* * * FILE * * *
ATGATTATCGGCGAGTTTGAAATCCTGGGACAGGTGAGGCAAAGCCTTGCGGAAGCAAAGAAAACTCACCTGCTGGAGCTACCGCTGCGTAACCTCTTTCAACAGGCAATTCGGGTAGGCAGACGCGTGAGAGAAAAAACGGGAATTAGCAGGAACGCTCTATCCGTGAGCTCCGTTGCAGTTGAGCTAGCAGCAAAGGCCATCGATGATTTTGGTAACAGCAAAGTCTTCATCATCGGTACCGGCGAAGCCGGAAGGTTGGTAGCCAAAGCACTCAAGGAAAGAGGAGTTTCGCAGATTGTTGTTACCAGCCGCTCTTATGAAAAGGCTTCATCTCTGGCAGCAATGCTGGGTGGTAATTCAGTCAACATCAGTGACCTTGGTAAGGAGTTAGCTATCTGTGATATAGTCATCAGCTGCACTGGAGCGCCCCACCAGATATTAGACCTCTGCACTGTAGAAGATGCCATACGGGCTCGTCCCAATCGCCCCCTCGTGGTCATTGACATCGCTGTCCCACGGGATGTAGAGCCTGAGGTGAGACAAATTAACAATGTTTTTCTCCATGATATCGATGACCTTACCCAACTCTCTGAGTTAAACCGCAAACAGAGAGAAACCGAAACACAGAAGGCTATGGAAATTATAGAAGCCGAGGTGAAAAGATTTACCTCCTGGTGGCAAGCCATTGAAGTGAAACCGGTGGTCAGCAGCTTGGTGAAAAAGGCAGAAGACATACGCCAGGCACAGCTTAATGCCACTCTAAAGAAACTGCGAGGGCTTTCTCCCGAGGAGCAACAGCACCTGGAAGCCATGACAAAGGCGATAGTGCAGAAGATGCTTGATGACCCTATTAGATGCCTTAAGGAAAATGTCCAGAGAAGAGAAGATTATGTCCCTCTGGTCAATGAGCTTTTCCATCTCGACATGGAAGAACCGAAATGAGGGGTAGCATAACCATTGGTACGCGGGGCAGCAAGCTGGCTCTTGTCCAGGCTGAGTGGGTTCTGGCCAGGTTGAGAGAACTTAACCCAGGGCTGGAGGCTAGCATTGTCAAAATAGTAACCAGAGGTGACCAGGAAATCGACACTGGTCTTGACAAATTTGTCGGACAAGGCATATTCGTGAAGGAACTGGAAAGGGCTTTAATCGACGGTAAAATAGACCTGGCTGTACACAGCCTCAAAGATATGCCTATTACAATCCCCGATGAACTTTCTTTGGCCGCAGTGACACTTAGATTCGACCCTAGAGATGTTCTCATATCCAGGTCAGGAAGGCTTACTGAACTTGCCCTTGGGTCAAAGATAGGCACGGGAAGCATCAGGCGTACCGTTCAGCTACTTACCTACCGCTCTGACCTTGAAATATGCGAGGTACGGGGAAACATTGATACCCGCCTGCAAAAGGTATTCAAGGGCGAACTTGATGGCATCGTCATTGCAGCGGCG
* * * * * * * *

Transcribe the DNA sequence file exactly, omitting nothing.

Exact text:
ATGATTATCGGCGAGTTTGAAATCCTGGGACAGGTGAGGCAAAGCCTTGCGGAAGCAAAGAAAACTCACCTGCTGGAGCTACCGCTGCGTAACCTCTTTCAACAGGCAATTCGGGTAGGCAGACGCGTGAGAGAAAAAACGGGAATTAGCAGGAACGCTCTATCCGTGAGCTCCGTTGCAGTTGAGCTAGCAGCAAAGGCCATCGATGATTTTGGTAACAGCAAAGTCTTCATCATCGGTACCGGCGAAGCCGGAAGGTTGGTAGCCAAAGCACTCAAGGAAAGAGGAGTTTCGCAGATTGTTGTTACCAGCCGCTCTTATGAAAAGGCTTCATCTCTGGCAGCAATGCTGGGTGGTAATTCAGTCAACATCAGTGACCTTGGTAAGGAGTTAGCTATCTGTGATATAGTCATCAGCTGCACTGGAGCGCCCCACCAGATATTAGACCTCTGCACTGTAGAAGATGCCATACGGGCTCGTCCCAATCGCCCCCTCGTGGTCATTGACATCGCTGTCCCACGGGATGTAGAGCCTGAGGTGAGACAAATTAACAATGTTTTTCTCCATGATATCGATGACCTTACCCAACTCTCTGAGTTAAACCGCAAACAGAGAGAAACCGAAACACAGAAGGCTATGGAAATTATAGAAGCCGAGGTGAAAAGATTTACCTCCTGGTGGCAAGCCATTGAAGTGAAACCGGTGGTCAGCAGCTTGGTGAAAAAGGCAGAAGACATACGCCAGGCACAGCTTAATGCCACTCTAAAGAAACTGCGAGGGCTTTCTCCCGAGGAGCAACAGCACCTGGAAGCCATGACAAAGGCGATAGTGCAGAAGATGCTTGATGACCCTATTAGATGCCTTAAGGAAAATGTCCAGAGAAGAGAAGATTATGTCCCTCTGGTCAATGAGCTTTTCCATCTCGACATGGAAGAACCGAAATGAGGGGTAGCATAACCATTGGTACGCGGGGCAGCAAGCTGGCTCTTGTCCAGGCTGAGTGGGTTCTGGCCAGGTTGAGAGAACTTAACCCAGGGCTGGAGGCTAGCATTGTCAAAATAGTAACCAGAGGTGACCAGGAAATCGACACTGGTCTTGACAAATTTGTCGGACAAGGCATATTCGTGAAGGAACTGGAAAGGGCTTTAATCGACGGTAAAATAGACCTGGCTGTACACAGCCTCAAAGATATGCCTATTACAATCCCCGATGAACTTTCTTTGGCCGCAGTGACACTTAGATTCGACCCTAGAGATGTTCTCATATCCAGGTCAGGAAGGCTTACTGAACTTGCCCTTGGGTCAAAGATAGGCACGGGAAGCATCAGGCGTACCGTTCAGCTACTTACCTACCGCTCTGACCTTGAAATATGCGAGGTACGGGGAAACATTGATACCCGCCTGCAAAAGGTATTCAAGGGCGAACTTGATGGCATCGTCATTGCAGCGGCG